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1.
iScience ; 24(7): 102752, 2021 Jul 23.
Article in English | MEDLINE | ID: covidwho-1275407

ABSTRACT

COVID-19 is a respiratory tract infection that can affect multiple organ systems. Predicting the severity and clinical outcome of individual patients is a major unmet clinical need that remains challenging due to intra- and inter-patient variability. Here, we longitudinally profiled and integrated more than 150 clinical, laboratory, and immunological parameters of 173 patients with mild to fatal COVID-19. Using systems biology, we detected progressive dysregulation of multiple parameters indicative of organ damage that correlated with disease severity, particularly affecting kidneys, hepatobiliary system, and immune landscape. By performing unsupervised clustering and trajectory analysis, we identified T and B cell depletion as early indicators of a complicated disease course. In addition, markers of hepatobiliary damage emerged as robust predictor of lethal outcome in critically ill patients. This allowed us to propose a novel clinical COVID-19 SeveriTy (COST) score that distinguishes complicated disease trajectories and predicts lethal outcome in critically ill patients.

2.
J Clin Med ; 10(11)2021 May 24.
Article in English | MEDLINE | ID: covidwho-1244046

ABSTRACT

In this study, we directly compared coronavirus disease 2019 (COVID-19) patients hospitalized during the first (27 February-28 July 2020) and second (29 July-31 December 2020) wave of the pandemic at a large tertiary center in northern Germany. Patients who presented during the first (n = 174) and second (n = 331) wave did not differ in age (median [IQR], 59 years [46, 71] vs. 58 years [42, 73]; p = 0.82) or age-adjusted Charlson Comorbidity Index (median [IQR], 2 [1, 4] vs. 2 [0, 4]; p = 0.50). During the second wave, a higher proportion of patients were treated as outpatients (11% [n = 20] vs. 20% [n = 67]), fewer patients were admitted to the intensive care unit (43% [n = 75] vs. 29% [n = 96]), and duration of hospitalization was significantly shorter (median days [IQR], 14 [8, 34] vs. 11 [5, 19]; p < 0.001). However, in-hospital mortality was high throughout the pandemic and did not differ between the two periods (16% [n = 27] vs. 16% [n = 54]; p = 0.89). While novel treatment strategies and increased knowledge about the clinical management of COVID-19 may have resulted in a less severe disease course in some patients, in-hospital mortality remained unaltered at a high level. These findings highlight the unabated need for efforts to hamper severe acute respiratory syndrome coronavirus type 2 (SARS-CoV-2) transmission, to increase vaccination coverage, and to develop novel treatment strategies to prevent mortality and decrease morbidity.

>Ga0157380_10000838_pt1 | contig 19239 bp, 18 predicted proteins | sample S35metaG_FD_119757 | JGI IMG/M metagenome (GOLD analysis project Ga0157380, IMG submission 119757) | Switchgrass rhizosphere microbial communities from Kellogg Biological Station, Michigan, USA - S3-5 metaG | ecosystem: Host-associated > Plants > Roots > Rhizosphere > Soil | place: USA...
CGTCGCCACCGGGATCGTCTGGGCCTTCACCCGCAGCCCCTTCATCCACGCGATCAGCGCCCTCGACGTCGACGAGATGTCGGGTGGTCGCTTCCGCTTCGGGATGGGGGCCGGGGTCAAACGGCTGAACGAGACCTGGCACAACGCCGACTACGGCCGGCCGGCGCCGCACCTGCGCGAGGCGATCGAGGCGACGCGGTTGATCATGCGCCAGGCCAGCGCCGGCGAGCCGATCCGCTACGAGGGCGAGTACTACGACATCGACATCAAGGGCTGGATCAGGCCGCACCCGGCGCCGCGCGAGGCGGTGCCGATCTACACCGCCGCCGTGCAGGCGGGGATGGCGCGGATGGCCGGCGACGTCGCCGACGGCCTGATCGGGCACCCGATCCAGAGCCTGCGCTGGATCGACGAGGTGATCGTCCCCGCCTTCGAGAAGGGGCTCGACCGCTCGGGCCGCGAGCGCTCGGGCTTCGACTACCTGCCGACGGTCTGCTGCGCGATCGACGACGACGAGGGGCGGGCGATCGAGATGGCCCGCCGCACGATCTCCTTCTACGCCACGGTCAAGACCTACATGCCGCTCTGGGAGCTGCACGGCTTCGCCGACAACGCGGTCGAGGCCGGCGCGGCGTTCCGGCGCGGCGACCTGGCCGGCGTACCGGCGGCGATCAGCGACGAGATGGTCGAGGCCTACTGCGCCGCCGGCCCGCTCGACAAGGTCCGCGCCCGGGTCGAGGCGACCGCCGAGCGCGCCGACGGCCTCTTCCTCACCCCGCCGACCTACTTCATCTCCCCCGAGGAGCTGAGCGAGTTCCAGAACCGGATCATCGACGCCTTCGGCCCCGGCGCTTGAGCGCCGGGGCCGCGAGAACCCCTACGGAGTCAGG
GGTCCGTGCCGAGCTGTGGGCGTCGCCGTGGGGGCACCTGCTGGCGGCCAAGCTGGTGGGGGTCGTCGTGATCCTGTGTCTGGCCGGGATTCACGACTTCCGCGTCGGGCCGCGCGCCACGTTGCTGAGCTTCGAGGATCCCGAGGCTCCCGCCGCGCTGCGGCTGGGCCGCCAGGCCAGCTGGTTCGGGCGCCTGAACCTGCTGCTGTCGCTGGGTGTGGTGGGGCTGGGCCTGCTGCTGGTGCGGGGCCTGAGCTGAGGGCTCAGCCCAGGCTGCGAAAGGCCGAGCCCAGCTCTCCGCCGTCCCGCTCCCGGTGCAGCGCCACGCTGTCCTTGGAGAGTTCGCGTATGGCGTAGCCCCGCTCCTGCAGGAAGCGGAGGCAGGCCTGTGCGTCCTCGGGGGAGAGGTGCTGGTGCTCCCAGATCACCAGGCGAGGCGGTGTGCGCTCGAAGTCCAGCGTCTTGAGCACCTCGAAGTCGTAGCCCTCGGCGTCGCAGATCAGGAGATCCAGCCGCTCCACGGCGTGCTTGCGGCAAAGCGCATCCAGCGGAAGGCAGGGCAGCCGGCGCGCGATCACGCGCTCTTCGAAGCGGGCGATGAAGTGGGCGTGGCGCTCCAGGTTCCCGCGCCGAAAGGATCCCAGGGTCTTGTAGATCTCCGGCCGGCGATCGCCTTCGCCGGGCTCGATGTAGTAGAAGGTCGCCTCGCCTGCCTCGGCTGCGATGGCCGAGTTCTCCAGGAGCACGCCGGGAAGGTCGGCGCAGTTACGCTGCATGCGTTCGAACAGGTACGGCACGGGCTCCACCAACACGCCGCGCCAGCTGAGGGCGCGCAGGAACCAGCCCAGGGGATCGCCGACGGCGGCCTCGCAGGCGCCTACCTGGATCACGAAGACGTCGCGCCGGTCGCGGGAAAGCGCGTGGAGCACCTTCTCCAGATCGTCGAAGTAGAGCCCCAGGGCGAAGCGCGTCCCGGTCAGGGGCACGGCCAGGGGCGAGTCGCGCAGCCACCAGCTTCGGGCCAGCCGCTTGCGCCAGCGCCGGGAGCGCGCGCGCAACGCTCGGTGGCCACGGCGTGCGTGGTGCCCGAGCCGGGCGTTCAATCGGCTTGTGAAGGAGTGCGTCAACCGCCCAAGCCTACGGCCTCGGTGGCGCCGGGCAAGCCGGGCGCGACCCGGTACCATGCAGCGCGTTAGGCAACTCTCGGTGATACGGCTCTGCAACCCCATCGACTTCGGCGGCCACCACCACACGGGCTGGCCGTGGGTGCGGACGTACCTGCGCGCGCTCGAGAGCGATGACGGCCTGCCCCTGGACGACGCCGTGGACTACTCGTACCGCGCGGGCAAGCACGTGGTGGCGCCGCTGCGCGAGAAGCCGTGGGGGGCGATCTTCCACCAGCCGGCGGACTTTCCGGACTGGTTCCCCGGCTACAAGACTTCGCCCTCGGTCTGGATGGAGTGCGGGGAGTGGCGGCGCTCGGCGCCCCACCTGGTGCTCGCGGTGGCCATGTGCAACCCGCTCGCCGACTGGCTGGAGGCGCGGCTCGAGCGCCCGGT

3.
Sci Rep ; 11(1): 5803, 2021 03 11.
Article in English | MEDLINE | ID: covidwho-1132102

ABSTRACT